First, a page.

Birthrates in China posted a modest decline in 2017 despite the official launch of the “Two Child policy” at the start of 2016.
The latest data from National Bureau of Statistics indicates that there were 17.23 million births in China in 2017, for a national birthrate of 12.43%.
These figures mark a modest decline compared to 2016, which saw 17.86 million births for a national birthrate of 12.95%.
Beijing official rescinded its one child policy over two years ago, with the launch of the “Two Child Policy” on 1 January 2016.
The policy did succeed in boosting birthrates in its inaugural year, with 2016 seeing 1.31 million more births than 2015.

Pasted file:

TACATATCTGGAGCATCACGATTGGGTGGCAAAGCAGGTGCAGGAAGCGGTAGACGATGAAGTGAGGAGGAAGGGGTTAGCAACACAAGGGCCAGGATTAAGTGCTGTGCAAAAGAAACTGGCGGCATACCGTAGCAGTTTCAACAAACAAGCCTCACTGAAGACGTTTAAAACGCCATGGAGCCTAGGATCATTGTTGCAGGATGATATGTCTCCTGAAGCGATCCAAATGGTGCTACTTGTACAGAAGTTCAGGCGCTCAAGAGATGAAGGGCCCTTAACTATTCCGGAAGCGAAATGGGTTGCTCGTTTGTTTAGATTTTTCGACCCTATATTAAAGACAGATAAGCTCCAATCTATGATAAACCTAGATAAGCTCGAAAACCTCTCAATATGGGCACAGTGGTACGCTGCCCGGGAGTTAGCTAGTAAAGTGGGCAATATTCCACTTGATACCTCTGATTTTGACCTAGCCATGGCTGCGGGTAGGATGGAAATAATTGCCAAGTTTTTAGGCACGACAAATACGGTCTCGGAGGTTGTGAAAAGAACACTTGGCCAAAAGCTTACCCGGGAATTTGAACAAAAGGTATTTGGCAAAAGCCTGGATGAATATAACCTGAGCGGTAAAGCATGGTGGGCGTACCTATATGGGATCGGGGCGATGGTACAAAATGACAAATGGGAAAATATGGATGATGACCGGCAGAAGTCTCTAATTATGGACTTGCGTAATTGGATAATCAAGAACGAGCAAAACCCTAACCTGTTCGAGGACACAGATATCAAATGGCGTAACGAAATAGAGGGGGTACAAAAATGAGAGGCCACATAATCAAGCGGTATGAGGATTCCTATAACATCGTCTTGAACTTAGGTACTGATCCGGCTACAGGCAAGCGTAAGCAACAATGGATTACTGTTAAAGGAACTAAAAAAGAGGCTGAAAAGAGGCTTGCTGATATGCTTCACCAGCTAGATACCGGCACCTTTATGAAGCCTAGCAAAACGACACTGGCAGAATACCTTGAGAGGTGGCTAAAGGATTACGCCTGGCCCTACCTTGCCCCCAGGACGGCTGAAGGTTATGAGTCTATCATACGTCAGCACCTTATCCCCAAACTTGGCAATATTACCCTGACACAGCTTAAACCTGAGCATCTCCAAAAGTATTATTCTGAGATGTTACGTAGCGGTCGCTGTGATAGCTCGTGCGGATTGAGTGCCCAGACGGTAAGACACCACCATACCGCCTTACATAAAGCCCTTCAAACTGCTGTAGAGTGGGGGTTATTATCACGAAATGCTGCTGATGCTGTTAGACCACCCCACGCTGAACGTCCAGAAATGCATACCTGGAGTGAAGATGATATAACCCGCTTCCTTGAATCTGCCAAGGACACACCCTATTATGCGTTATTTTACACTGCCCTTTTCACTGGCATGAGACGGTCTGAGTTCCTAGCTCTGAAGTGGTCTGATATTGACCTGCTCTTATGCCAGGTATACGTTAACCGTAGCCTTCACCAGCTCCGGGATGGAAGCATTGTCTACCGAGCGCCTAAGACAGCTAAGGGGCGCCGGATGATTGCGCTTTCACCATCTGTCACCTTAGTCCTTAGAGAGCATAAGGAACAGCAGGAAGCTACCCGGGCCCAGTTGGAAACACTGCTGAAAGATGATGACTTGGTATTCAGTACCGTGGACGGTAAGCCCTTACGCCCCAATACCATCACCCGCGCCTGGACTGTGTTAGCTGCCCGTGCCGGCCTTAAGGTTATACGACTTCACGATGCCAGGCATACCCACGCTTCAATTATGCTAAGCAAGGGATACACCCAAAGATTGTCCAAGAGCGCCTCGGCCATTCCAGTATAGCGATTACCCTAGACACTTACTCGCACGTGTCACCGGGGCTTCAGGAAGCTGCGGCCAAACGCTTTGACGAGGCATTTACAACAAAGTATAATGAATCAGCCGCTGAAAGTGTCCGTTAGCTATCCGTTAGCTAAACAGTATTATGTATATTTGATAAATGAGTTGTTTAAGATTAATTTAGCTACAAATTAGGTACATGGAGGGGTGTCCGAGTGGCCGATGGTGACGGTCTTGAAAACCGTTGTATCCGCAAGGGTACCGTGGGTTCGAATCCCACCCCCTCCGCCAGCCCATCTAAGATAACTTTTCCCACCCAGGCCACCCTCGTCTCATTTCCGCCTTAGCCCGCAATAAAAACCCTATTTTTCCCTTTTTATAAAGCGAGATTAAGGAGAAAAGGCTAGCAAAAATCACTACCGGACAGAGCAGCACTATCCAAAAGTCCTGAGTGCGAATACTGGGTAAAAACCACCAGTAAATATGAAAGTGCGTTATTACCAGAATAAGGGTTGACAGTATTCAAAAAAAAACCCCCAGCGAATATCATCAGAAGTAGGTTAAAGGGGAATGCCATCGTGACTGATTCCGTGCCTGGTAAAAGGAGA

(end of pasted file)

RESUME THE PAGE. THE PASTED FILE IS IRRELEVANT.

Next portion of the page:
NBS spokesperson Xing Zhihong (邢志宏) said to the Beijing Daily that the decline in birthrates in 2017 was due to a reductio in the number of women of reproductive age, especially women at the age of peak fertility.
Xing nonetheless said that the Two Child Policy had proved highly effective at boosting birthrates, with more than 50% of births being those of second children, for an increase of 10 percentage points compared to 2016.
Chen Youhua (陈友华) a professor at the sociology department of Nanjing University, said a key reason for the failure of the new population policies to significantly boost birthrates was low willingness to start a family amongst many Chinese.
“This explains why new births following the introduction of the policy to allow dual single child couples to have two children and the two child policy have fallen well beneath projections.”